First Amendment on the Docket

Knab v. Centerville (amicus)

Status:
Active
Facts:

Defendant Michael Knab is a young man who had a schizophrenic hallucination exacerbated by methamphetamine use. He believed someone was shooting up his house. He called 911, and multiple officers in his small town of Centerville, OH responded. Upon finding that there was no shooter, the police arrested him, and he was prosecuted and convicted of Making a False Report, a first degree misdemeanor under R.C. § 2917.32(A)(3), and Improper Use of a 911 System, a fourth degree misdemeanor under R.C. § 128.32(E).

After sentencing, the trial court held a restitution hearing. In addition to the criminal fines, fees, and jail time imposed, the court ordered Mr. Knab to pay $1,375.56 in restitution to the City, in order to recoup the cost of police time based on their hourly wages. The restitution order relied on Ohio’s Marsy’s Law, which allows assessment of restitution to “victims” of a crime, based on the theory that the municipality was a “victim” of Mr. Knab’s conduct.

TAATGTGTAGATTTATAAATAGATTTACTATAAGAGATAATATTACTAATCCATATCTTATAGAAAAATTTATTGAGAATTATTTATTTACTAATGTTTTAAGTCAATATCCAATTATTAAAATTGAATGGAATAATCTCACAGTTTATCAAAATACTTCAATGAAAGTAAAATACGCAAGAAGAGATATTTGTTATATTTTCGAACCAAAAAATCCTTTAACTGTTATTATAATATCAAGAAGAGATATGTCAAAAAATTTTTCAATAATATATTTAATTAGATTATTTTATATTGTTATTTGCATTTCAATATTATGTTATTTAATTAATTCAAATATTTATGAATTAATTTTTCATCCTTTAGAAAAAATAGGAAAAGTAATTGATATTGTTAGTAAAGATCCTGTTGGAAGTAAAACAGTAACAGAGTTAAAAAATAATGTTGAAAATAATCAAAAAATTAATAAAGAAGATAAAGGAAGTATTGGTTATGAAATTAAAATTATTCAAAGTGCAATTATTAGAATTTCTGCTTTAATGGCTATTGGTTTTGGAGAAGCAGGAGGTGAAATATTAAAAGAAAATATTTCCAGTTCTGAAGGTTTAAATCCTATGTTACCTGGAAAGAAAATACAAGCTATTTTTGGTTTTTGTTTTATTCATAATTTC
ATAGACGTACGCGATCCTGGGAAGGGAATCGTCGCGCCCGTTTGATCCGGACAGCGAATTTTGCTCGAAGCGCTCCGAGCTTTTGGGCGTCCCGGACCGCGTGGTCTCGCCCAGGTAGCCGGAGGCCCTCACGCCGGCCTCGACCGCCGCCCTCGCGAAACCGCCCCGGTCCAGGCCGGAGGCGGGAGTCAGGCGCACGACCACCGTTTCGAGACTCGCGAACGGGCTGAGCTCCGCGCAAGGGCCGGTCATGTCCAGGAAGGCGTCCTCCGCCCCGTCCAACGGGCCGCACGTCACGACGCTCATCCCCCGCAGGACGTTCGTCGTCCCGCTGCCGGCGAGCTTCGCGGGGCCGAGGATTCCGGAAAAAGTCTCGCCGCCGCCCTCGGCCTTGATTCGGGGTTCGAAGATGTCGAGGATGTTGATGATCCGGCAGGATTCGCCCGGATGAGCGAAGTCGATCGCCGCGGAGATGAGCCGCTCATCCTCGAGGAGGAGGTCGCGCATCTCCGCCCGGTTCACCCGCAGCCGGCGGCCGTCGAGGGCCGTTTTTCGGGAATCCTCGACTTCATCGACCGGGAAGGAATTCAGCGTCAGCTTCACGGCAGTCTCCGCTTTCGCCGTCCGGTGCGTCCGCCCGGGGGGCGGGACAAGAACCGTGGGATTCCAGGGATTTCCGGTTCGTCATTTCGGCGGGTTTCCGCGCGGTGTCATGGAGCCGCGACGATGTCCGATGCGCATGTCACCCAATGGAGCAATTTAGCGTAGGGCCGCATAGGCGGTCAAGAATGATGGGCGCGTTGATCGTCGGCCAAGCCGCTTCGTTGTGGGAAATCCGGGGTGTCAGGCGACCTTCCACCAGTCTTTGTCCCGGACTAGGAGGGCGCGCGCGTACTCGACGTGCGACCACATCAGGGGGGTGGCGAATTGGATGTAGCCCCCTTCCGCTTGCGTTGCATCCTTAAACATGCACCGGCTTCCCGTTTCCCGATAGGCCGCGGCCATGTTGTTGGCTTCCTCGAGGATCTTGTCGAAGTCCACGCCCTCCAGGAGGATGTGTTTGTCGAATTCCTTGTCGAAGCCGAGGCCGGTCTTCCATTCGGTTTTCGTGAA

Legal Theory:

This expansion of Marsy’s Law improperly burdens criminal defendants, and creates a dangerous disincentive to call 911 by making public services pay-to-play. Case law prior to Marsy’s Law did not allow a government entity to obtain restitution when it was not the actual victim of a crime, and Marsy’s Law did not change that. Calling 911 is also protected under the First Amendment right to petition the government, and people exercising that right should not be assessed monetary penalties for doing so.

Status:

The Second District Court of Appeals reversed the restitution order and the state appealed to the Supreme Court of Ohio. The Supreme Court accepted jurisdiction over a single issue: whether a municipality qualifies as a “victim” under Marsy’s Law, making it entitled to “full and timely restitution” when it is “directly and proximately harmed” by a crime. Mr. Knab’s merits brief and any supporting amicus brief will likely be due in December.